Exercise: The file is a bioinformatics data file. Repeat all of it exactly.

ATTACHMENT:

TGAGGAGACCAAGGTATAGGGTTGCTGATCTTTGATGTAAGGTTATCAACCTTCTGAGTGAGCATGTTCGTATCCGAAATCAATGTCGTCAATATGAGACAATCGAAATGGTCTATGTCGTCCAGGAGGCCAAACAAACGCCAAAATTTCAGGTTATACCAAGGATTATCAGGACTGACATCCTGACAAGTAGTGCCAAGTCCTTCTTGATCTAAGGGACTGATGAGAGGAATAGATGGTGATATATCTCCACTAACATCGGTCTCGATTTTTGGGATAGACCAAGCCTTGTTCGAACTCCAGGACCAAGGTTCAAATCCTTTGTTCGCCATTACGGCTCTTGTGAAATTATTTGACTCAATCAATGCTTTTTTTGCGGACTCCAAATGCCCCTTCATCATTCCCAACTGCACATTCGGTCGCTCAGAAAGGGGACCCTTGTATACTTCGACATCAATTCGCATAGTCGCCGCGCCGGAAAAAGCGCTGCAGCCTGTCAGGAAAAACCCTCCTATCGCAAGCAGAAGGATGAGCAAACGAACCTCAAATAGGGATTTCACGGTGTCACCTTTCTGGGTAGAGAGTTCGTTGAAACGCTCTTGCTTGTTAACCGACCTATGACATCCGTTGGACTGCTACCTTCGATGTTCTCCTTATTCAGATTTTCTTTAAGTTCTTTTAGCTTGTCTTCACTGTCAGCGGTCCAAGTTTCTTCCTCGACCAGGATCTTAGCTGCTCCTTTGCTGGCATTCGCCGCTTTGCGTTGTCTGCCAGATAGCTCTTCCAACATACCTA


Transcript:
TGAGGAGACCAAGGTATAGGGTTGCTGATCTTTGATGTAAGGTTATCAACCTTCTGAGTGAGCATGTTCGTATCCGAAATCAATGTCGTCAATATGAGACAATCGAAATGGTCTATGTCGTCCAGGAGGCCAAACAAACGCCAAAATTTCAGGTTATACCAAGGATTATCAGGACTGACATCCTGACAAGTAGTGCCAAGTCCTTCTTGATCTAAGGGACTGATGAGAGGAATAGATGGTGATATATCTCCACTAACATCGGTCTCGATTTTTGGGATAGACCAAGCCTTGTTCGAACTCCAGGACCAAGGTTCAAATCCTTTGTTCGCCATTACGGCTCTTGTGAAATTATTTGACTCAATCAATGCTTTTTTTGCGGACTCCAAATGCCCCTTCATCATTCCCAACTGCACATTCGGTCGCTCAGAAAGGGGACCCTTGTATACTTCGACATCAATTCGCATAGTCGCCGCGCCGGAAAAAGCGCTGCAGCCTGTCAGGAAAAACCCTCCTATCGCAAGCAGAAGGATGAGCAAACGAACCTCAAATAGGGATTTCACGGTGTCACCTTTCTGGGTAGAGAGTTCGTTGAAACGCTCTTGCTTGTTAACCGACCTATGACATCCGTTGGACTGCTACCTTCGATGTTCTCCTTATTCAGATTTTCTTTAAGTTCTTTTAGCTTGTCTTCACTGTCAGCGGTCCAAGTTTCTTCCTCGACCAGGATCTTAGCTGCTCCTTTGCTGGCATTCGCCGCTTTGCGTTGTCTGCCAGATAGCTCTTCCAACATACCTA